Junya Watanabe is less a man of few words than a man of two words: That's all you'll ever get out of him (if you're lucky) after his shows. This season the words were "geometric sculpture"—but as gnomic as that sounds, the amazing collection of draped gray jersey he had assembled actually needs no further explanation. There's a level at which intellectual justifications for clothing become tedious, and there was nothing difficult to understand about the beautiful complexities of the charcoal- and marled-gray knits Watanabe wound and rewound about the body in a zillion inventive ways.

Call it a modern progression of the thinking of Madame Grès or Madeleine Vionnet—the principles of Grecian draping thought through in knitted geometries of squares and circles. The technical wizardry allowed jersey to flow into belled sleeves that somehow were also part of the drape of a hem, or into fluid blousons and bubble-back silhouettes. The cumulative image was one of covered-up elegance (reemphasized by veiled faces and gloved hands) and a sinuous move toward a longer line.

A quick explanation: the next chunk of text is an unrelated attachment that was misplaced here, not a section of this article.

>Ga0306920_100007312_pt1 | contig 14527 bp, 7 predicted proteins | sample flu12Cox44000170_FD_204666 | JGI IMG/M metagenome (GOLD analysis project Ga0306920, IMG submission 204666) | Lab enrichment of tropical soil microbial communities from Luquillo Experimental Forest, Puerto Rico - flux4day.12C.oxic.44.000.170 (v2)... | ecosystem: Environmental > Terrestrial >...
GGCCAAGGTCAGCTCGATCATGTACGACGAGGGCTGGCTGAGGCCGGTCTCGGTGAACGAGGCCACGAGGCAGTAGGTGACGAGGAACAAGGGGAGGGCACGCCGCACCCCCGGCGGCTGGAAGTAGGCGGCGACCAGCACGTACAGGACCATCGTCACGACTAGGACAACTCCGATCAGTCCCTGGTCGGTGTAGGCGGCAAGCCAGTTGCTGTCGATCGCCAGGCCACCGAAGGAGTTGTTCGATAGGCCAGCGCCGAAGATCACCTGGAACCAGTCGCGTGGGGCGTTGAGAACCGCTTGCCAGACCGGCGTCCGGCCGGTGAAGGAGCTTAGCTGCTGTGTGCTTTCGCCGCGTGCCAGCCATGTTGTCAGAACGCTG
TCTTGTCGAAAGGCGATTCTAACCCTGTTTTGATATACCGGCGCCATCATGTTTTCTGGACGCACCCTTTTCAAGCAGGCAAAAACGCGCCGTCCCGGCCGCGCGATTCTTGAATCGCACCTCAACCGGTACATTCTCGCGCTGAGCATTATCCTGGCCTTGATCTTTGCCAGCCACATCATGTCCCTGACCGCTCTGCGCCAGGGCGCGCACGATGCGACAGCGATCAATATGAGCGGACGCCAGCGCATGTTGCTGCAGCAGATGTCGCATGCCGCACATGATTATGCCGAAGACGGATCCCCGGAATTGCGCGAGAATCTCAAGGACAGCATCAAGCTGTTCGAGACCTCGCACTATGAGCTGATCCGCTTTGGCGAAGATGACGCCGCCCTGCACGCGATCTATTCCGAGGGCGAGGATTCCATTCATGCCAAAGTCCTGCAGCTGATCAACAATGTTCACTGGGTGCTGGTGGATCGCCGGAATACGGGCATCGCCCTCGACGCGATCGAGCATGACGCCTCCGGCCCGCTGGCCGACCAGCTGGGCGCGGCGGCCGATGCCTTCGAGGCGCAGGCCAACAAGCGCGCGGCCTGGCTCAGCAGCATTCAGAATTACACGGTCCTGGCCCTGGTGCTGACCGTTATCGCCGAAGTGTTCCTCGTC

Both developments place Watanabe firmly at the leading edge of this season's new ideas, even if the way he shows—in a long, drawn-out fugue of a presentation—is singularly at odds with most designers' sound-bite style of showcasing their work these days. Still, it was well worth hanging on to the end, for that was when Watanabe sent out a spot-on contribution to the season's debate about the need for new tailoring. Leaving aside the trouser skirts, in which the crotch was situated three inches above the ankle (please), the top halves were extraordinary feats of cut. The arms-free peacoats—in which the sleeves seemed to have become part of a caped back—turned an ordinary basic into something immensely desirable. Like the jackets in Watanabe's last "African" collection, those will have women fighting at the registers.